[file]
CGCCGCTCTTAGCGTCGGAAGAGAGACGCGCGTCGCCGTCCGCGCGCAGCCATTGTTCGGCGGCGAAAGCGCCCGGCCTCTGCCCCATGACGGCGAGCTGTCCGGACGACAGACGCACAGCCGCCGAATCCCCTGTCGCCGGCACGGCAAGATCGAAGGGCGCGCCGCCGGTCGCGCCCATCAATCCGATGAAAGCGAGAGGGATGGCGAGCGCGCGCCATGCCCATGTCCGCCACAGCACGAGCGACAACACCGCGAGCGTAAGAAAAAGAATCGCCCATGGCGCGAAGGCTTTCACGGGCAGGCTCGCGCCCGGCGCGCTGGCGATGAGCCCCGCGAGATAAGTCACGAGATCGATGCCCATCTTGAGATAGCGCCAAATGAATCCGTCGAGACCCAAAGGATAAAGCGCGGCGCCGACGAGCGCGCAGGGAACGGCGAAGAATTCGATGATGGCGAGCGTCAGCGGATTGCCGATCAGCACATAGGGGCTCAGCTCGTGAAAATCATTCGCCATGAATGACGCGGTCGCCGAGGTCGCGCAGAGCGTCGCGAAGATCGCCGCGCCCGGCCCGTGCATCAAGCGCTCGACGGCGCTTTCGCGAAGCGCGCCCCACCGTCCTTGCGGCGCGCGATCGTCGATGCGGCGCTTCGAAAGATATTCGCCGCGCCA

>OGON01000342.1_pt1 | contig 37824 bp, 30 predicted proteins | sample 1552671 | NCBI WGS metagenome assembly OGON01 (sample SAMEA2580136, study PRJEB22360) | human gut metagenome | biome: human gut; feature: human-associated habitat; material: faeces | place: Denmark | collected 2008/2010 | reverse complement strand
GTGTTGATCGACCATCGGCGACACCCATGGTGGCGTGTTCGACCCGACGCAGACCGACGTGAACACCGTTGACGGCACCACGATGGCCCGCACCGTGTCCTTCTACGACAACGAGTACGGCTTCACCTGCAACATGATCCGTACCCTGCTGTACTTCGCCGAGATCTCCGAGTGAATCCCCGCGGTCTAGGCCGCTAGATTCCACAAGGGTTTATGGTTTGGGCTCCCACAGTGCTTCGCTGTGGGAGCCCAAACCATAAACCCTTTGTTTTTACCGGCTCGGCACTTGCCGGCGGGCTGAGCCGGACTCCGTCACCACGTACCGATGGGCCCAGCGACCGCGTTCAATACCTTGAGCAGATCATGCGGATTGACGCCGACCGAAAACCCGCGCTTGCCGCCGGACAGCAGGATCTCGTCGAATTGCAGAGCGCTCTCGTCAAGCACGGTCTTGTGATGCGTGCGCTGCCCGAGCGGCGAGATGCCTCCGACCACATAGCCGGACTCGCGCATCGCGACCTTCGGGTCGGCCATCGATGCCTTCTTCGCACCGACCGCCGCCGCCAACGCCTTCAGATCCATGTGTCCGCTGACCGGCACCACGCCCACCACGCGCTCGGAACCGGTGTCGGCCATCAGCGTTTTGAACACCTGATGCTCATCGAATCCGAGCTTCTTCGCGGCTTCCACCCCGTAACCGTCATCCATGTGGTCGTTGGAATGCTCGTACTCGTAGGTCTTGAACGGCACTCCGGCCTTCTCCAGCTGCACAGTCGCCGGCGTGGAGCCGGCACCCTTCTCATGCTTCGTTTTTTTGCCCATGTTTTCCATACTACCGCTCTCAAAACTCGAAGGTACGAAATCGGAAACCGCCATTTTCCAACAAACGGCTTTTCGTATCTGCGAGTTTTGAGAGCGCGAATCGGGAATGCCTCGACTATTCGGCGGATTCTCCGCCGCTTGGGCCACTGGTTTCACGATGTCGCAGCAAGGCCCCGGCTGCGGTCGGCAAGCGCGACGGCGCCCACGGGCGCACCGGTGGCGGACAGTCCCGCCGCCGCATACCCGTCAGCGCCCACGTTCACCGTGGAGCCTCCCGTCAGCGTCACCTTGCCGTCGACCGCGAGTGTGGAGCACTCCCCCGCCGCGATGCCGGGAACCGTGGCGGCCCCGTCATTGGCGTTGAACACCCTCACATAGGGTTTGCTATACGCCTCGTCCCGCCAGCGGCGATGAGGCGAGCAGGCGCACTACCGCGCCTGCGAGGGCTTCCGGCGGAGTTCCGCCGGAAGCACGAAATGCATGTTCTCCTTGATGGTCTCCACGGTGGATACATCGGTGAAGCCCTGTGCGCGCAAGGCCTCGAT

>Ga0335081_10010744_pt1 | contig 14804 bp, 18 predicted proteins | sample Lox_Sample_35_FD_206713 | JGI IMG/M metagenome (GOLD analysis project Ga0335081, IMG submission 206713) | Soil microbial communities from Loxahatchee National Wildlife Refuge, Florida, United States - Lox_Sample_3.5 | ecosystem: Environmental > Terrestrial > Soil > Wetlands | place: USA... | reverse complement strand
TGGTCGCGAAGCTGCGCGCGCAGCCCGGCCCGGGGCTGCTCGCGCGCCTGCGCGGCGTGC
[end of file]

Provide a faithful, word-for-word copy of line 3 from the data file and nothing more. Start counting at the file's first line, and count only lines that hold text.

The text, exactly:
GTGTTGATCGACCATCGGCGACACCCATGGTGGCGTGTTCGACCCGACGCAGACCGACGTGAACACCGTTGACGGCACCACGATGGCCCGCACCGTGTCCTTCTACGACAACGAGTACGGCTTCACCTGCAACATGATCCGTACCCTGCTGTACTTCGCCGAGATCTCCGAGTGAATCCCCGCGGTCTAGGCCGCTAGATTCCACAAGGGTTTATGGTTTGGGCTCCCACAGTGCTTCGCTGTGGGAGCCCAAACCATAAACCCTTTGTTTTTACCGGCTCGGCACTTGCCGGCGGGCTGAGCCGGACTCCGTCACCACGTACCGATGGGCCCAGCGACCGCGTTCAATACCTTGAGCAGATCATGCGGATTGACGCCGACCGAAAACCCGCGCTTGCCGCCGGACAGCAGGATCTCGTCGAATTGCAGAGCGCTCTCGTCAAGCACGGTCTTGTGATGCGTGCGCTGCCCGAGCGGCGAGATGCCTCCGACCACATAGCCGGACTCGCGCATCGCGACCTTCGGGTCGGCCATCGATGCCTTCTTCGCACCGACCGCCGCCGCCAACGCCTTCAGATCCATGTGTCCGCTGACCGGCACCACGCCCACCACGCGCTCGGAACCGGTGTCGGCCATCAGCGTTTTGAACACCTGATGCTCATCGAATCCGAGCTTCTTCGCGGCTTCCACCCCGTAACCGTCATCCATGTGGTCGTTGGAATGCTCGTACTCGTAGGTCTTGAACGGCACTCCGGCCTTCTCCAGCTGCACAGTCGCCGGCGTGGAGCCGGCACCCTTCTCATGCTTCGTTTTTTTGCCCATGTTTTCCATACTACCGCTCTCAAAACTCGAAGGTACGAAATCGGAAACCGCCATTTTCCAACAAACGGCTTTTCGTATCTGCGAGTTTTGAGAGCGCGAATCGGGAATGCCTCGACTATTCGGCGGATTCTCCGCCGCTTGGGCCACTGGTTTCACGATGTCGCAGCAAGGCCCCGGCTGCGGTCGGCAAGCGCGACGGCGCCCACGGGCGCACCGGTGGCGGACAGTCCCGCCGCCGCATACCCGTCAGCGCCCACGTTCACCGTGGAGCCTCCCGTCAGCGTCACCTTGCCGTCGACCGCGAGTGTGGAGCACTCCCCCGCCGCGATGCCGGGAACCGTGGCGGCCCCGTCATTGGCGTTGAACACCCTCACATAGGGTTTGCTATACGCCTCGTCCCGCCAGCGGCGATGAGGCGAGCAGGCGCACTACCGCGCCTGCGAGGGCTTCCGGCGGAGTTCCGCCGGAAGCACGAAATGCATGTTCTCCTTGATGGTCTCCACGGTGGATACATCGGTGAAGCCCTGTGCGCGCAAGGCCTCGAT